- Wednesday, May. 24, 2017
I was flailing a bit, trying to figure out what the next column might be about when my partner Brian suggested, “How about Kidz Bop?” To which I replied, “What the hell is Kidz Bop?” “Look it up,” he deadpanned. Brian has two beautiful little girls, ages 5 and 9.
So, turns out that Kidz Bop is the self-proclaimed “#1 music brand for kids.” Started by independent label Razor & Tie in 2000, Kidz Bop has churned out 34 albums with total sales of over 16 million units, all consisting of kids (mostly pre-teen) singing “cleaned up” versions of Top 10 songs. Hey, go to their website here and meet Freddy! National auditions are held to recruit Kidz singers (for obvious reasons, turnover is fairly frequent in the KB world). The Kidz Bop “Best Time Ever” tour is just getting under way now. And check this out: Legoland is installing a Kidz Bop theater and a Kidz Bop clothing line is in the works from Crazy 8! That’s so crazy!!
For years, Kidz Bop albums have held top positions on the Billboard Kid Albums charts, with three currently in the top 20, right there with the Moana, Trolls and Beauty and the Beast soundtracks. From a branding perspective it’s a pretty brilliant strategy—I mean, as long as there are hits on the radio, there’s music for Kidz Bop to appropriate and repackage for the youngest market. From Bruno Mars and Katy Perry to Billy Joel and The Beatles, there’s almost nothing the Kidz Bop kids won’t cover. (Okay, probably not Public Enemy’s catalog.) Here’s their take on DNCE’s “Cake By The Ocean”. So fun!
And their cover of Elle King’s “Ex’s & Oh’s” prompted this comment below the YouTube posting: “Great to see kids singing a song about ex lovers and orgasms.” Oh well.
Experts in child development and learning seem to agree that music is an important part of cognitive growth, even in utero. Which particularly resonates in light of the discovery by two researchers in cognitive neuroscience at MIT who discovered neural pathways that are activated by music alone, independent of all other sounds. Wild. So parents are encouraged to sing to their infants, and later, to sing with them, and have music exposure in the home, as refected here.
In 1995 the National Association for Music Education (NAfME) created a list of songs “every American should be able to sing.” Hmm. I glanced at the list and of course found a few “hits” from my wonder years: “Do-Re-Mi,” “Oh, Susannah,” “Puff the Magic Dragon,” “Twinkle, Twinkle, Little Star,” “Mary Had A Little Lamb”…
Still, I’m pretty sure the musical influences of a lifetime are formed in the post-toddler years, when we begin making “choices.” I asked Bang’s EP Brad Stratton what his 10 year-old son Zach was listening to. “He really likes ‘Pump It Up’ by Elvis Costello.” Hey, great beat, tons of energy, sticky hook…perfect!
“He also loves Muddy Waters…’Manish Boy’ is his favorite.” What the?? How would Zachary know Muddy Waters? “He found him on YouTube, that’s all I know.” Well all right, then. Good choice, Zach!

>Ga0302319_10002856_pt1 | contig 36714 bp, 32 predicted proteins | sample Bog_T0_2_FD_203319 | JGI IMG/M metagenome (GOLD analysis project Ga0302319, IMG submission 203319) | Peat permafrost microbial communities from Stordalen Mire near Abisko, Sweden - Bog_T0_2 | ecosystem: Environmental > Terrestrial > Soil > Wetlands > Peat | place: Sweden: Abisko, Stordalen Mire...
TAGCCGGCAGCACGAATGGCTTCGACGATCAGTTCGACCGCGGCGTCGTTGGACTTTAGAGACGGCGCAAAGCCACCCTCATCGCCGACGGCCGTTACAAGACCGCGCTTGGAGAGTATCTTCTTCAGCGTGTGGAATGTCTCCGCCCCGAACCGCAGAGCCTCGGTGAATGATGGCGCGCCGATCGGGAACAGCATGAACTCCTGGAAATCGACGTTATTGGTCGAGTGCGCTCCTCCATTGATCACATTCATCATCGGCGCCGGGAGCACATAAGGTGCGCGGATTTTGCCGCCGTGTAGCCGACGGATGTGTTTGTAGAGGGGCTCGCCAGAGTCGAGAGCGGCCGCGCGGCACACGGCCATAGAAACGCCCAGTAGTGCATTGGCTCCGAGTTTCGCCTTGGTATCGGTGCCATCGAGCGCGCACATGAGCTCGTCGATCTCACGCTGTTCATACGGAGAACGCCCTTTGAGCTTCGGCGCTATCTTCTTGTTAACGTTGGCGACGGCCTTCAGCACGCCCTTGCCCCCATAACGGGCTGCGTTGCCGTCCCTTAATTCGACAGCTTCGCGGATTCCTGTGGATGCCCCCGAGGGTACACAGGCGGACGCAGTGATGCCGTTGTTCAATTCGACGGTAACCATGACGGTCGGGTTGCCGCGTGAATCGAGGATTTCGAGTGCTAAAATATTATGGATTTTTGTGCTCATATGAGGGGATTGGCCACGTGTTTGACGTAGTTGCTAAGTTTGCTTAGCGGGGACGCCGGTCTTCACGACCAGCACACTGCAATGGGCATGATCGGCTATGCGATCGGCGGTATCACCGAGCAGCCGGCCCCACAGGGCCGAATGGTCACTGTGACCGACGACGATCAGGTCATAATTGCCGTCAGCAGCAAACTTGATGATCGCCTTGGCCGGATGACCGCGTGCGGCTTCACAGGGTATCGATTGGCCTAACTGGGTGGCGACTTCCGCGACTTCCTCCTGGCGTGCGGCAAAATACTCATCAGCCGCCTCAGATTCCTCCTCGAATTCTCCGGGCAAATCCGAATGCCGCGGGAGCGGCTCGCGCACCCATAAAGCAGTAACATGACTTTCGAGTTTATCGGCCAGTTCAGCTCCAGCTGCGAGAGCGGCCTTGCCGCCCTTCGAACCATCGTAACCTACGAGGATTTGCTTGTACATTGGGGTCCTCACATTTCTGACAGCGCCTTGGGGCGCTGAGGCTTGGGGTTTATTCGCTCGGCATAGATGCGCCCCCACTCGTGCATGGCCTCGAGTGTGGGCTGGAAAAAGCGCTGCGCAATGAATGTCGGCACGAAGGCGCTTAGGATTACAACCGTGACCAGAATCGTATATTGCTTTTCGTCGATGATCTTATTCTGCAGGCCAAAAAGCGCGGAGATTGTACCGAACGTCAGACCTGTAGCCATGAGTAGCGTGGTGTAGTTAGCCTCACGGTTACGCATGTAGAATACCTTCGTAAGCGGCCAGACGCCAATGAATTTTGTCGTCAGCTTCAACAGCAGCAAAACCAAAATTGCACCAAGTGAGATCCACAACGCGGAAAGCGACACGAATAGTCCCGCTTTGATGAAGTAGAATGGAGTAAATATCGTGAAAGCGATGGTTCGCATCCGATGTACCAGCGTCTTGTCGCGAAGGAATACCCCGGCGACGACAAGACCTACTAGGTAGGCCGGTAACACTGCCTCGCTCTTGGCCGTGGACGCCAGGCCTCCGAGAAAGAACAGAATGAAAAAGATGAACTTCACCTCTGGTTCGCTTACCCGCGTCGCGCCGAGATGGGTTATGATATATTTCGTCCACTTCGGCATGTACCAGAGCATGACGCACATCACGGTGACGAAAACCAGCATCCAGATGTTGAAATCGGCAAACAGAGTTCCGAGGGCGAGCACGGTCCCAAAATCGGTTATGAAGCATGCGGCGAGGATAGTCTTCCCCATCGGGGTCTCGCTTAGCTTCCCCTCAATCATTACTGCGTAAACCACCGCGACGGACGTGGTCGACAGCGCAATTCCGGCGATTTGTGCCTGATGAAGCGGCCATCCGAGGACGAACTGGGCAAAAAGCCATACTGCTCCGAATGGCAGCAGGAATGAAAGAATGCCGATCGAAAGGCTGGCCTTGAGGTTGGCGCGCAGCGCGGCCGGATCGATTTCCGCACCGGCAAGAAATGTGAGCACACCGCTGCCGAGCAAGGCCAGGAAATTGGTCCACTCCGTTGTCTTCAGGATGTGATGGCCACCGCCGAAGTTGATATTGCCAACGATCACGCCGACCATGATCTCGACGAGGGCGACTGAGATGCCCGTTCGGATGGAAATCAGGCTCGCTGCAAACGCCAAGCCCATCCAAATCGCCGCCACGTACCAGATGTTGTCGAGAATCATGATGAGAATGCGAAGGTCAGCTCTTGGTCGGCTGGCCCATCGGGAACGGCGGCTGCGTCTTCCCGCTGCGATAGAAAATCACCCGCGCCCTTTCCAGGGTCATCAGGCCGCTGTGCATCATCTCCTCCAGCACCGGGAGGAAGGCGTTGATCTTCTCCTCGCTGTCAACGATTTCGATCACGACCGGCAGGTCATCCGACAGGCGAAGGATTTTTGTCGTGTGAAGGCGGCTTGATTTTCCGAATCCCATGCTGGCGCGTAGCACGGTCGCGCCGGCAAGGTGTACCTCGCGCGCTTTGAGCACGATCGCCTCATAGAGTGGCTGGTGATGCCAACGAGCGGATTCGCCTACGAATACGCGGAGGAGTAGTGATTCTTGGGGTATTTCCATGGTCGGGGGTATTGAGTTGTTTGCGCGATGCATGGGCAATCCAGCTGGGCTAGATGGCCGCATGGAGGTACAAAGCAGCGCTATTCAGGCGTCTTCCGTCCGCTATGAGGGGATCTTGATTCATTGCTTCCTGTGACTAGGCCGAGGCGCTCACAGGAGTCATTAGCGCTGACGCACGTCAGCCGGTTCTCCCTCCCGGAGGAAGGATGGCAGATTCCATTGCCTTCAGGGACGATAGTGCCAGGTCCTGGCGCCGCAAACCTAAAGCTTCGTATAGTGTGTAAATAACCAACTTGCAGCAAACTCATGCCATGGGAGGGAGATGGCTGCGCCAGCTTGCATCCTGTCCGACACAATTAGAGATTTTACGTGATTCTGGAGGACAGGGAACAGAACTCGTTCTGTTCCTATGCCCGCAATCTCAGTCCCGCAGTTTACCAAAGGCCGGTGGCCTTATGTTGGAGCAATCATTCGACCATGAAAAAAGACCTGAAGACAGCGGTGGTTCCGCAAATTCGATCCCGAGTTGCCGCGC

Jack White, born John Anthony Gillis in Detroit, began listening to the Doors and Led Zeppelin in grade school before discovering some of the earliest blues artists who would influence his music to this day. He’s stated that Son House’s “Grinnin’ In Your Face” is his favorite song of all time. Seems like a stretch, but when you hear what he and Meg are doing with the song in this White Stripes performance (get to the 5:41 mark to claim your prize), no further questions—they kill it.
Britney Spears has cited Madonna, Janet Jackson and Whitney Houston as her “three favorite artists she would sing along to as a child. According to Wikipedia, Madonna’s “influences” include Nancy Sinatra’s “These Boots Are Made For Walkin’,” Karen Carpenter, The, Supremes and Led Zeppelin. Okay.
Adele has named the Spice Girls as a major influence on her love for music, stating that "they made me what I am today.” Uh, Hello, I think you can give yourself more credit than that, Adele! (She was 8 when “Wannabe” topped the charts worldwide in 1996!)
Billy Joel swears that after seeing The Beatles on The Ed Sullivan Show, "That one performance changed my life,” and decided “This is what I'm going to do—play in a rock band.” Which worked out pretty well.
I’d intended wrapping up this column with Sir Paul’s childhood influences (Little Richard), Katy Perry’s (Freddy Mercury)
and Kendrick Lamar’s (Tupac, Biggie…) when news broke of the suicide bombing outside the Manchester Arena following Ariana Grande’s concert, killing 22,
including children and parents. Grande tweeted “broken…i don’t have words.” Neither do I. Kids are supposed to be able to grow up, finding the music they love, challenging the music their parents “taught them.” In the aftermath of this tragedy, she cancelled her tour.
Ms. Grande has said, “I love Mariah Carey…as far as vocal influences go, Whitney and Mariah pretty much cover it.” So I thought maybe it would be okay to close this with Carey’s “Hero,” from 1993—the year Ariana Grande was born.